However, though this hatred of dragons is strong, even carrying over to a condemnation of the worship of Bahamut, many dragonborn hoped that life would help them escape the tragedies of their history. In part because of their distrust of dragons, but also because of a general desire to forge a bright future for their people devoid of war, the dragonborn work hard to earn the friendship of races around the world and few prejudices other than the hatred of dragons plagued the dragonborn race. Dragonborn efforts were partially successful but the sudden appearance of the dragonborn and the alien nature of their culture made many wary of their motives.
The dragonborn have a strong drive for honor that is seen throughout the culture of the race. Among dragonborn, the most horrible crime is oath-breaking; honesty is expected whenever a deal is struck. Commitment to a word is expected to be carried out to the letter and all parties in a transaction were held accountable and responsible for failings. Ultimately, those who fail to meet their word are expected to accept the consequences and, in fact, most dragonborn do. So widespread was this value of honor and honesty that it was commonly believed that dragonborn never break their word.
It is said that the Dragonborn “do not believe in money”, instead taking what they want through raiding. What material wealth or precious objects they do possess have been acquired through raiding surrounding towns or from raiding other Dragonborn clans to take their plunder secondhand. The dragonborn do not so much function on the barter system, as they use the honor system: they frown upon “trade” but honor the exchange of gifts, such as tribute.
Long ago the towns and villages in the Kingdom of Andoria decided that it was often less destructive to just give the Dragonborn massive tributes in gold, and finished products, than to try to fight them off (though a Dragonborn clan might still attack if they find the gift insufficient). The Dragonborn will not reciprocate these “gifts” on an immediate quid pro quo trade system. However, they will as a rule keep their word to eventually give a gift which they have promised, though they will do it in their own time.
In practice, however, if a Dragonborn clan has a particular need for a resource that it cannot obtain through direct raiding, i.e. new armor and weapons, they will resort to actual “barter” by “gifting” gold and items they have captured in return for finished products.
Art and Leisure
Like dwarves, dragonborn are usually practical about the arts. Few items were created for purely artistic reasons, instead having a functional purpose behind them. Despite this, like the dwarves, dragonborn arts were not at all ugly or mundane in appearance and dragonborn craftsmen took time and care in creating new works. As pieces representative of the skill of a craftsman, dragonborn art pieces often possessed a distinctive flair that was draconic or elemental in nature and they were often embroidered with jewels or precious metals.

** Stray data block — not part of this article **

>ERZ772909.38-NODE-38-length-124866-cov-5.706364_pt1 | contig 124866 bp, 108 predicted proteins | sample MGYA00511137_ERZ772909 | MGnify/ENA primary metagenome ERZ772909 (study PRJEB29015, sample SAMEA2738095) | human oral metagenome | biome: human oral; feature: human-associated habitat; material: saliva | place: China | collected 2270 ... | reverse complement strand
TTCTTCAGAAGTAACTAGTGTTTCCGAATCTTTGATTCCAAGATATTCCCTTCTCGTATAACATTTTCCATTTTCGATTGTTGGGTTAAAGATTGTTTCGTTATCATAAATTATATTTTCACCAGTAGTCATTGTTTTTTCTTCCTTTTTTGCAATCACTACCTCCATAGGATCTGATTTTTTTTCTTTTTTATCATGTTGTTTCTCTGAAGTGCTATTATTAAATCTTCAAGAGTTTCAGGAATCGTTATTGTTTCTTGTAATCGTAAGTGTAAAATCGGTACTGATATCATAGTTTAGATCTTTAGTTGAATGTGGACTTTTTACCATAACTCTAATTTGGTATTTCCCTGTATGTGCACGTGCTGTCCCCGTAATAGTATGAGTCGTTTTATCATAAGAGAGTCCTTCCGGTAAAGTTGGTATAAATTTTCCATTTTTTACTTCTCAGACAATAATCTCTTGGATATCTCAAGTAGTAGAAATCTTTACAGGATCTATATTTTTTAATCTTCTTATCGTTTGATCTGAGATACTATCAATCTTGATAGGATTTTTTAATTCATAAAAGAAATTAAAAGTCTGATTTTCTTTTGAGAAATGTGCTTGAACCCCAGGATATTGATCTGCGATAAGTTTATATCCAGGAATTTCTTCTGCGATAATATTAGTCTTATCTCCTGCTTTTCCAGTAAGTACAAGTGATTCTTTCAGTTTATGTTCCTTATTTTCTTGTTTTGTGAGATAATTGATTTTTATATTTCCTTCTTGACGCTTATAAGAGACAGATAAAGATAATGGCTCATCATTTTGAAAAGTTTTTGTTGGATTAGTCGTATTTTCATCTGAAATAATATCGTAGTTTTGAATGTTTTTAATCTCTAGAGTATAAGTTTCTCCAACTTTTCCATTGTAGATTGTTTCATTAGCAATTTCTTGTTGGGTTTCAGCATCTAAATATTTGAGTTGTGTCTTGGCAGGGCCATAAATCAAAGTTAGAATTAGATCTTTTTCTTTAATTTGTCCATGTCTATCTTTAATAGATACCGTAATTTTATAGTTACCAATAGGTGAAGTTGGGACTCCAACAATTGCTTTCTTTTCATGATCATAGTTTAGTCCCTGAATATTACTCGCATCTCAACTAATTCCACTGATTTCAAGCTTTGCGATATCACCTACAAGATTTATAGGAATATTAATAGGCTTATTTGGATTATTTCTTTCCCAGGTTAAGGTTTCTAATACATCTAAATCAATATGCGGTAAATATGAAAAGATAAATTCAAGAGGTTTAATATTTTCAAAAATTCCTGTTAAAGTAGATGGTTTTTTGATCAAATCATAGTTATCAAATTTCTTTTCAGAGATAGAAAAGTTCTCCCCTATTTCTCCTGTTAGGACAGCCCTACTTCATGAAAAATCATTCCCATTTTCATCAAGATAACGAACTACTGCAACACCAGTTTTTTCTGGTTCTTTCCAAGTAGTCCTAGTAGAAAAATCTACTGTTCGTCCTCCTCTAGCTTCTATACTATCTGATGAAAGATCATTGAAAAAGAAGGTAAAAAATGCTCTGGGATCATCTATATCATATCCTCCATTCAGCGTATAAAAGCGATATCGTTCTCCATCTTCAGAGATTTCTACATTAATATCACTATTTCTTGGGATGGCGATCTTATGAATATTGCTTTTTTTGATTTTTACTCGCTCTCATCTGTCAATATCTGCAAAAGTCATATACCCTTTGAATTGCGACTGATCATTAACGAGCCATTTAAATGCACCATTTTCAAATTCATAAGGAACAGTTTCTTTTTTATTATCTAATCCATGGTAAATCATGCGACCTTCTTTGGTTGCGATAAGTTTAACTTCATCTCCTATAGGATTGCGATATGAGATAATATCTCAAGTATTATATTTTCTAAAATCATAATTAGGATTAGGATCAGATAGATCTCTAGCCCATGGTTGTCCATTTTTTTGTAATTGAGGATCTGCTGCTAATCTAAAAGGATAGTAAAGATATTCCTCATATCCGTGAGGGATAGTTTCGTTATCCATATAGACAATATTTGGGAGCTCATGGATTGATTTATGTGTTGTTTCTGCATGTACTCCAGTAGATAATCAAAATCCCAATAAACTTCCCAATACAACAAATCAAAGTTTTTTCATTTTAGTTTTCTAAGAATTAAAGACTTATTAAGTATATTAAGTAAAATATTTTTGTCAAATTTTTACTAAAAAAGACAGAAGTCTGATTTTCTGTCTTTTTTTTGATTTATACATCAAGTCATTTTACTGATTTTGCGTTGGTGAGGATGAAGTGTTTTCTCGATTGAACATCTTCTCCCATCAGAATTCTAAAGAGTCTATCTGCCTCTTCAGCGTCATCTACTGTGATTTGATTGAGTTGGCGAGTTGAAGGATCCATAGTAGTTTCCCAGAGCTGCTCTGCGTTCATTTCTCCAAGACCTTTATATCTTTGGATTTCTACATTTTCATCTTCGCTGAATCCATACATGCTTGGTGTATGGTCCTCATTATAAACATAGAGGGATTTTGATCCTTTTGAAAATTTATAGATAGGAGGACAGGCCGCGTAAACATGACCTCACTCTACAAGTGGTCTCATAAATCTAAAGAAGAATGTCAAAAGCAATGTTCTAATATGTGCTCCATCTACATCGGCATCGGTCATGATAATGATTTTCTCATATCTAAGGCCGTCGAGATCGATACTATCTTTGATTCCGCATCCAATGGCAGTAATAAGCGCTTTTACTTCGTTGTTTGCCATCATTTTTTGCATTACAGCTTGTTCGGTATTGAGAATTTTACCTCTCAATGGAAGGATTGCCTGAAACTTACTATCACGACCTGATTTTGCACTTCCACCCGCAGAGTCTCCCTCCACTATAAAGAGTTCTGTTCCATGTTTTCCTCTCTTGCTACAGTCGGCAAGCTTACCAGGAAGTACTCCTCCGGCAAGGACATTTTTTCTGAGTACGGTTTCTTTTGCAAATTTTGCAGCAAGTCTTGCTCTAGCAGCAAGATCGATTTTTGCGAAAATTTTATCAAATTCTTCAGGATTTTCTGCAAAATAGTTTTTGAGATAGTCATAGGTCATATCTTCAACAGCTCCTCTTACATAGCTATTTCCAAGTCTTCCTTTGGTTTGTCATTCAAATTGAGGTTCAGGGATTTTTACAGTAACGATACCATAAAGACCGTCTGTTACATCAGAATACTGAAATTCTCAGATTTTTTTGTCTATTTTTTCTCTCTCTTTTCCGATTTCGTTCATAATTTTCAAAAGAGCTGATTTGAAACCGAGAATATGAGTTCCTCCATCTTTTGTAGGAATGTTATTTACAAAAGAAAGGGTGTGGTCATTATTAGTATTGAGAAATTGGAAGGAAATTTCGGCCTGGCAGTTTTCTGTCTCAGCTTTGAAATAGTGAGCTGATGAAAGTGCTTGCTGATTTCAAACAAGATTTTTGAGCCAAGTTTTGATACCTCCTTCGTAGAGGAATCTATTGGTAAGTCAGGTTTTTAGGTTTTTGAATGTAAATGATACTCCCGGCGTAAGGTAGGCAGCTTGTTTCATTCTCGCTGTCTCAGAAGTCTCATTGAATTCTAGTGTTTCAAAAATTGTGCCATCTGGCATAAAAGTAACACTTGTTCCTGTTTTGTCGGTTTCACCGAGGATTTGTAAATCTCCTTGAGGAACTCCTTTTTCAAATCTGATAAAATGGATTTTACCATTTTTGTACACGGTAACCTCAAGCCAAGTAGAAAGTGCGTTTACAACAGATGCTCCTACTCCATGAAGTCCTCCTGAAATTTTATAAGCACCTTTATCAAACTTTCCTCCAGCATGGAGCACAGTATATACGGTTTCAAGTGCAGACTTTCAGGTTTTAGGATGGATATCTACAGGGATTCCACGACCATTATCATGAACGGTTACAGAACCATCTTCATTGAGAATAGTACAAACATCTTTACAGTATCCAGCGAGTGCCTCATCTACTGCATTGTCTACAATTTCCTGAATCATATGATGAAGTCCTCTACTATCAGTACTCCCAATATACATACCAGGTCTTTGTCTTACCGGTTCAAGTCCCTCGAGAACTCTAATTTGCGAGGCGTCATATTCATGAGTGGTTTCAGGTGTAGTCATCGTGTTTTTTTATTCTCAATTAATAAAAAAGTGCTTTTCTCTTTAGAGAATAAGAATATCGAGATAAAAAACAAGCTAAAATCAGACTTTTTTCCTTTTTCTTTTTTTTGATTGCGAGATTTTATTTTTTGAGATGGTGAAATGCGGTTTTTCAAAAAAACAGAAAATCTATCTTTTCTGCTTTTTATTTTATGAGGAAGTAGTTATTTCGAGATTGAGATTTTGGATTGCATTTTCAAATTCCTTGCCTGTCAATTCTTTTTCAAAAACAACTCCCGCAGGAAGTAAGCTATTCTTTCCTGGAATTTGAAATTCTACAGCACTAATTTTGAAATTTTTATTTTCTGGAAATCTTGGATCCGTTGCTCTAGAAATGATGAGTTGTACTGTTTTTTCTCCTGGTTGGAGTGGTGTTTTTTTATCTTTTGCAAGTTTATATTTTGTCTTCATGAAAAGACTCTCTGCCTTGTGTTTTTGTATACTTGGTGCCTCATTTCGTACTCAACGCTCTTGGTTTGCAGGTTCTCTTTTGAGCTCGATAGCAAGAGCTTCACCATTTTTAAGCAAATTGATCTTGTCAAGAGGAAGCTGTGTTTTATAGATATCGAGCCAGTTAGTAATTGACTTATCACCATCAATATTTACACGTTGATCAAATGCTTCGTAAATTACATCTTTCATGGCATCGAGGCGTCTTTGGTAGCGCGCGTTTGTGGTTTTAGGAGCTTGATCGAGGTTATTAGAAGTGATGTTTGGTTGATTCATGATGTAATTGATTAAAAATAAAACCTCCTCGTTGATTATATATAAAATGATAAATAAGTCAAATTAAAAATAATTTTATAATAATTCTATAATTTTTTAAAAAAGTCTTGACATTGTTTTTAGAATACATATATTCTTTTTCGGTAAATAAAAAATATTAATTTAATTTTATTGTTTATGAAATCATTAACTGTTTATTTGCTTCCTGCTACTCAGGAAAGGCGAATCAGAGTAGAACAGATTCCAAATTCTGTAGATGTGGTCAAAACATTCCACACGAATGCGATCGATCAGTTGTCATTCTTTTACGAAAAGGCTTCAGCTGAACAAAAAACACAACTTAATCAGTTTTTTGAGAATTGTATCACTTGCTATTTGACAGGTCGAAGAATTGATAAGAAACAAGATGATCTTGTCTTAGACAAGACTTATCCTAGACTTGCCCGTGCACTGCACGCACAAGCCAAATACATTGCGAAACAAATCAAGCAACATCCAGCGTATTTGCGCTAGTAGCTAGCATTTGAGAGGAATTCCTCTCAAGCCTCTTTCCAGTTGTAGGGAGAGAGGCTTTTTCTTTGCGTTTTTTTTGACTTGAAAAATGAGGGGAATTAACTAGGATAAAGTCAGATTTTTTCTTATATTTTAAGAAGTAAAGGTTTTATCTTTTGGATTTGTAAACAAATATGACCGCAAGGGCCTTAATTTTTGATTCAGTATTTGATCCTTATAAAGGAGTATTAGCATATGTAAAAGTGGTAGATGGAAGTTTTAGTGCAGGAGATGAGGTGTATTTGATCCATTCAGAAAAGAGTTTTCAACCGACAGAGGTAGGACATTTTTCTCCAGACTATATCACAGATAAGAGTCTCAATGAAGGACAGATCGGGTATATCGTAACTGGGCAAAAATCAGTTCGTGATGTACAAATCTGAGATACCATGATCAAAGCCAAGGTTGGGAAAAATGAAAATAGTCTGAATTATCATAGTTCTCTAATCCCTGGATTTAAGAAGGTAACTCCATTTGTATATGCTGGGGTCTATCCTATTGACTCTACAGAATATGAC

Not all dragonborn art was purely pragmatic in nature, however, and the dragonborn had a love for jewelry as well. Jewelers, gemcutters, smiths, and minters had a respected place in dragonborn society. Ironically, dragonborn often adorned themselves with baubles of all sorts in subconscious imitation of the very same dragons they resented. Like dragons, dragonborn had a craving for precious metals and jewels that could seem like hoarding, though most dragonborn possessed a culturally instilled restraint rather than engaging in the gross overindulgence that many wyrms did.
Like the dragonborn approach to art, the race’s attitude towards leisure activities was very practical, and when dragonborn weren’t at work, they are often engaged in sports with a training component to them. Often competitive, these sports often lacked teams, with the most popular games ending in victory for one, clear winner. Many of these sports are also violent, particularly by the standards of many other races, and wrestling was extremely popular with the race, as are, to a more limited extent, blood sports such as gladiator games or pit fighting.
Not all dragonborn sports are so physical, however, and the race is also fond of strategic board games, riddle contests, or improvised storytelling events. In all cases, the dragonborn emphasis for recreation is on the triumph of the individual and the improvement of practical skills.
Because of their position as slaves for so long, dragonborn didod not have a tradition of magic, though they have a significant affinity for certain forms of it. The race’s natural abilities are well suited for the path of a warlock, though few dragonborn are willing to actually take up the career since it forced them to deal with powers beyond their control. Some dragonborn warlocks do exist, usually social outcasts or those who have justified it as a form of individuality. Dragonborn arcane spellcasters are, however, far more often wizards or sorcerers, attracted by the often secretive and eccentric ways that both paths involved.
Famous Khar’s in History